Oven-bake Clay Chrysanthemum Easter Eggs by Craft Smart®
Use any colour you wish and create a full basket of these clay covered eggs for your home.
Designed by Shirley Rufener, courtesy of Polyform®.
- Do not use unbaked clay on unprotected furniture or finished surfaces.
- Start with clean hands and work surface area.
- Good work surfaces include wax paper, metal baking sheet, or disposable foil. Knead clay until soft and smooth.
- For best results, clean your hands in between colours.
- Shape clay, pressing pieces together firmly.
- Bake on oven-proof glass or metal surface at 275°F (130°C) for 15 minutes per ¼" (6 mm) thickness.
- For best baking results, use an oven thermometer.
- DO NOT USE MICROWAVE OVEN. DO NOT EXCEED THE ABOVE TEMPERATURE OR RECOMMENDED BAKING TIME.
- Wash hands after use.
- Baking should be completed by an adult.
- Begin by preheating oven to 275°F (130°C).
- Test temperature with oven thermometer for perfectly cured clay.
- For best results, condition all clay by running it through the clay dedicated pasta machine several passes on the widest setting.
- Fold the clay in half after each pass and insert the fold side into the rollers first.
The colour schemes shown on the project eggs are:
- A: White, Purple, Bright Green, Light Blue and Pink (5 colours)
- B: White, Bright Green, Yellow and Green (4 colours)
- C: White, Yellow, Orange and Pink (4 colours)
Roll the conditioned white clay into a smooth ball, then into a short fat log shape. Press the clay into a pancake thickness and begin to thin it out with the clay dedicated pasta machine on the widest setting. Keep rolling the clay thinner and thinner until you get to the #5 setting, about 0.79 mm (1/32") thick. Trim ends straight so that your piece of clay is 25.4 cm (10") long.
Roll a 0.79 mm (1/32") thick sheet of Purple (or the second listed colour), trim to 25.4 cm (10") long and lay it on top of the white sheet to secure them together.
Press the remaining two or three clay colours into separate little pancake thickness pads of clay, then pull thin random pieces off the edges and press them randomly on the top clay layer.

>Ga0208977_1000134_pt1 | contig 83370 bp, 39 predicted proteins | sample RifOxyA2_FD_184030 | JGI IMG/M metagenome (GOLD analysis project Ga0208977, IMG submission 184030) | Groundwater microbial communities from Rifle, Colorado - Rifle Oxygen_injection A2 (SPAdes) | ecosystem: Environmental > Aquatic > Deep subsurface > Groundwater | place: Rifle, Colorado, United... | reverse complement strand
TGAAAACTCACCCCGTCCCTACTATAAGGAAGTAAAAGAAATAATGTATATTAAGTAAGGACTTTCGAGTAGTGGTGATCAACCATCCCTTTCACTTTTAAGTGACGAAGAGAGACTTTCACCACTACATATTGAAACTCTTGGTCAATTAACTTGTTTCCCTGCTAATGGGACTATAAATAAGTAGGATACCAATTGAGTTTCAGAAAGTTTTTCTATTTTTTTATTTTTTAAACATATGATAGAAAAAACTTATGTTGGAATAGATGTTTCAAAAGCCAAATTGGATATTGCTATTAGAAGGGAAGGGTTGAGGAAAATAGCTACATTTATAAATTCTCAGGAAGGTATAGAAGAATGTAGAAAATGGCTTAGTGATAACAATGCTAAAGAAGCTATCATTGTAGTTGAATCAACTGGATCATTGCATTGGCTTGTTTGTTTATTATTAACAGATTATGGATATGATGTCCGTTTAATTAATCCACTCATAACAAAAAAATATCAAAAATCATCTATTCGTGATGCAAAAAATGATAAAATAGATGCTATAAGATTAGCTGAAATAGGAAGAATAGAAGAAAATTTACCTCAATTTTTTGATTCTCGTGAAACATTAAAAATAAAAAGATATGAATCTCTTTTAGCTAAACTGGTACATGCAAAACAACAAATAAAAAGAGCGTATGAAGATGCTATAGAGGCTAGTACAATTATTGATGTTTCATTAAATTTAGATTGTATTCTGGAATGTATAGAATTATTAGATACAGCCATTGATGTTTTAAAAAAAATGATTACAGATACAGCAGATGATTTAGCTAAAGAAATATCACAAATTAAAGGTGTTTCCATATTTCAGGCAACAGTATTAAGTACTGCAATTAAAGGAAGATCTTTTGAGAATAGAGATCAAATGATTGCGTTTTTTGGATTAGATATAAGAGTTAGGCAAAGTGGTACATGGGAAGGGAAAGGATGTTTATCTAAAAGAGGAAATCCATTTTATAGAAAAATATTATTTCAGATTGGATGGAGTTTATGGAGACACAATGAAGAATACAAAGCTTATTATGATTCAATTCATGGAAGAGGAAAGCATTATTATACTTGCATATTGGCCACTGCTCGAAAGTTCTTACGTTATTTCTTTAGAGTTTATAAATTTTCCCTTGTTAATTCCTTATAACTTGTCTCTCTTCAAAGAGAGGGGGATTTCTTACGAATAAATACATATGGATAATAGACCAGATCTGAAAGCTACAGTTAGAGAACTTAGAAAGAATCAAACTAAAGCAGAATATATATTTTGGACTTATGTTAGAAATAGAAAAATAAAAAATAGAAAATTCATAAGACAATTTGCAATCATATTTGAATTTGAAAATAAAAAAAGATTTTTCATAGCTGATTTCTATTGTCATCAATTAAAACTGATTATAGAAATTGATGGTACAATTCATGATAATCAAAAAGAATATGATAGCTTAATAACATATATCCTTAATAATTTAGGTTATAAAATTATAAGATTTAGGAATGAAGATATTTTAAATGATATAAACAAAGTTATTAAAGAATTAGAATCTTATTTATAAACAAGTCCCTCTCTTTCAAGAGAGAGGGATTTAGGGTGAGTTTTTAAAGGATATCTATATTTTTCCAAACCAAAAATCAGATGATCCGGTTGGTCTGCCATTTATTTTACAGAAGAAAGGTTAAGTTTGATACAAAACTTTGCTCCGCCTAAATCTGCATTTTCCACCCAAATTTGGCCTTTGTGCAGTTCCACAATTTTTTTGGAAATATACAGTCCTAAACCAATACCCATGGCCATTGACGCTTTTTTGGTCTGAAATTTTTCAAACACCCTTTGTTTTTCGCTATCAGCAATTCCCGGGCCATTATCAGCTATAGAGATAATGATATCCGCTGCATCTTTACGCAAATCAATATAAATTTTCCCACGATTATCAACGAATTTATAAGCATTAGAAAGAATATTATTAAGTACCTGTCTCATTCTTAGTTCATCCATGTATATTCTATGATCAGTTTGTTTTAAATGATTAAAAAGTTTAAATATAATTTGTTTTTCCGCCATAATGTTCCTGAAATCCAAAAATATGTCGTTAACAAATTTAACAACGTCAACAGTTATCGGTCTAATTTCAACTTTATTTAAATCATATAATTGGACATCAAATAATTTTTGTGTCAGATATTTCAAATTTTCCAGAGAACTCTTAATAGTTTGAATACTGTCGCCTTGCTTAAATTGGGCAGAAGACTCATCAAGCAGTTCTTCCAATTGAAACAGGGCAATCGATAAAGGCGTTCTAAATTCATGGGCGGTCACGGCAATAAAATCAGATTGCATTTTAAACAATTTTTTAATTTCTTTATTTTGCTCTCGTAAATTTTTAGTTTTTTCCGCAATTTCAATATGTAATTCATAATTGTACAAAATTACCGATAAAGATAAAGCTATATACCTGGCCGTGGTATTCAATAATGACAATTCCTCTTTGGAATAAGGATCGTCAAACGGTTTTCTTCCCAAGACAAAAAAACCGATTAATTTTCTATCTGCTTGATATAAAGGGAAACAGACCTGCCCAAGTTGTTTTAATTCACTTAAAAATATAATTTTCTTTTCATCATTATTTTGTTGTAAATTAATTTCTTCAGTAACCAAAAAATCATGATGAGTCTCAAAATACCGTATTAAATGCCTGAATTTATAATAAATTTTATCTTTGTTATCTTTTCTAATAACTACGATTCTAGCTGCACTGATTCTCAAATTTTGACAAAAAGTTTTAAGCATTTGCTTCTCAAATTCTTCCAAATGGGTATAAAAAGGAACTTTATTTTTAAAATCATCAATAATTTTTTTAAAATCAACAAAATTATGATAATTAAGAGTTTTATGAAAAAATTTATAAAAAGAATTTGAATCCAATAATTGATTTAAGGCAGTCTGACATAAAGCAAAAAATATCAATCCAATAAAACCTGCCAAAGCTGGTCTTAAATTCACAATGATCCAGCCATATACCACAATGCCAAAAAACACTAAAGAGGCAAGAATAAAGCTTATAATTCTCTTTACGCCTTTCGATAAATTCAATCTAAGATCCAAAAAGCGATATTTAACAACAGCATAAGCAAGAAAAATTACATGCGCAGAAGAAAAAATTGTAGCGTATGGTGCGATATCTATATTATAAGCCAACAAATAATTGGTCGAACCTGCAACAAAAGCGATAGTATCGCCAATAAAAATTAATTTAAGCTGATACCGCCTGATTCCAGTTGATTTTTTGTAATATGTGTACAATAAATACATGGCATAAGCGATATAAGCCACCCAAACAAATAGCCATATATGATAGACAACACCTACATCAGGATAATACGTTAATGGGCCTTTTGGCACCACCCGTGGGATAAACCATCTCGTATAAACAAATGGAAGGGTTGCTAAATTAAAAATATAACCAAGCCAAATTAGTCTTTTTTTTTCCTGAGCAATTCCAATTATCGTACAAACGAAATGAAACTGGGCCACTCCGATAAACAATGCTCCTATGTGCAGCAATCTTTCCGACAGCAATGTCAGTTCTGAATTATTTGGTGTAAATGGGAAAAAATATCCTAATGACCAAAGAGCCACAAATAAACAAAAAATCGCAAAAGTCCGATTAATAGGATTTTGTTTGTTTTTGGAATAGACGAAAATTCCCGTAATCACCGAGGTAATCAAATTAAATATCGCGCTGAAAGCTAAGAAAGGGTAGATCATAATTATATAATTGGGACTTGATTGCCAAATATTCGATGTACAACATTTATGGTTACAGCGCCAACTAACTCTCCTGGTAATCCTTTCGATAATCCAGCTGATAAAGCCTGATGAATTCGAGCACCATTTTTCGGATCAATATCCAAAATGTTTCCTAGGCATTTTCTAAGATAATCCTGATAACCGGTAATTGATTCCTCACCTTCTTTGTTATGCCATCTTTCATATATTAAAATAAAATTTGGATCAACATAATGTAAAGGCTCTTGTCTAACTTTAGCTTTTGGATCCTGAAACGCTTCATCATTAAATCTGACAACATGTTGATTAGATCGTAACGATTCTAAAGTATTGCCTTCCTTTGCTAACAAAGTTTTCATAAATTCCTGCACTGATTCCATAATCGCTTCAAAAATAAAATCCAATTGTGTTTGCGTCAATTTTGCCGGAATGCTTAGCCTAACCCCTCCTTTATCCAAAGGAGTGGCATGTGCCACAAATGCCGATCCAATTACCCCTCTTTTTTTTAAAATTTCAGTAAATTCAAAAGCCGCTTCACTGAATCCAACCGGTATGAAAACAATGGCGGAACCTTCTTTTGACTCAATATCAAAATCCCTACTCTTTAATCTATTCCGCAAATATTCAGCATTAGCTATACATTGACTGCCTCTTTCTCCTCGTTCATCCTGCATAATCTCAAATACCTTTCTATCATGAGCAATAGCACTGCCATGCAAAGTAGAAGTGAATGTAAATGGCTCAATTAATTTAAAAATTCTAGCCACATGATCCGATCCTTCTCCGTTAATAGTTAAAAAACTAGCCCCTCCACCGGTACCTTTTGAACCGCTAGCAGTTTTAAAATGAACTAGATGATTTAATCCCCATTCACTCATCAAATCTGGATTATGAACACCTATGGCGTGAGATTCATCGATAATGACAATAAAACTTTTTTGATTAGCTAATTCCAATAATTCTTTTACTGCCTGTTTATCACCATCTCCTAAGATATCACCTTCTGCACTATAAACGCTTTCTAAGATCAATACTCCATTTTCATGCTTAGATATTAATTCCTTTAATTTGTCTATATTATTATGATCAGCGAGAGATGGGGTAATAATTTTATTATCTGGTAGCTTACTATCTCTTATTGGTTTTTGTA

Carefully lift the decorated clay sheet and flatten it to approximately 0.32 cm (1/8") thick with the acrylic roller (or pass it through the pasta machine on the widest setting.) Roll the sheet into a jelly roll type log, from one end to the other, pressing the log ends inward occasionally to keep the roll the same width.
Wrap a piece of folded paper over a credit card. Begin pressing the folded edge firmly into the log, stopping at the centre. Turn the log ¼ turn and press another indentation. Repeat to make four equally spaced indentations. Continue making indentations lines between each impressed line, for a total of eight indentations around the cane.
Now you have a Chrysanthemum cane. Wait 15 minutes to let the clay cool down and become firmer, then cut the log in half to reveal your cane design. Roll only one half of the log to 1.6 cm (5/8") diameter (if it is larger than that size). One end will distort, cut off just the distorted area and save for scraps. Wait another 30 minutes (or place the reduced log in the refrigerator for 10 minutes) so it is nice and firm. Note: Paper mache eggs may be constructed differently according to each brand. Do a test run. Cover one egg with a thin layer of TLS, place it in the oven at 130° C (275°F) and leave for 15 minutes. Check to see if the paper pulls away from the egg. If so, follow the next two steps below (7 and 8). If your egg looks the same, you can skip Steps 7 and 8 below. Also, if the inner egg form melts or deforms, you will need to try a different brand of mache eggs or use real eggs with the insides blown out.
Using a slicer blade, have an adult carefully make a few cuts through just the brown paper layer that is covering the egg.
Peel up the edge and begin to remove the entire paper layer. This layer can sometimes separate from the clay causing unwanted results. Wash and dry your hands.
Apply a thin layer of Translucent Liquid Sculpey to the base that was inside the mache egg (or to a regular paper covered mache egg). Secure two unbaked raw clay scraps as props on your baking tile, on either side of the egg to prevent rolling. Cut thin slices of even thickness from the cane using the slicer blade and press onto the egg so that they touch other. Continue adding slices until the whole egg is covered, except for a tiny hole at the bottom (fatter end) of the egg. Leave the small hole open for air. Slices may overlap if needed.
Slightly move the scrap clay props away from the egg so they are not actually touching the egg, but will prevent the egg from rolling off of the baking tile. Bake as directed above. Cool completely. Wet sand the eggs with 400, then 600 and then 800 grit wet sand paper, rinsing often. Adding a few drops of dish soap to a bowl of warm water to keep sand paper and clay from accumulating clay residue.
Wipe any residue off of egg with a moist cloth and allow clay to dry. Bring up the shine by buffing (rubbing) with a piece of denim.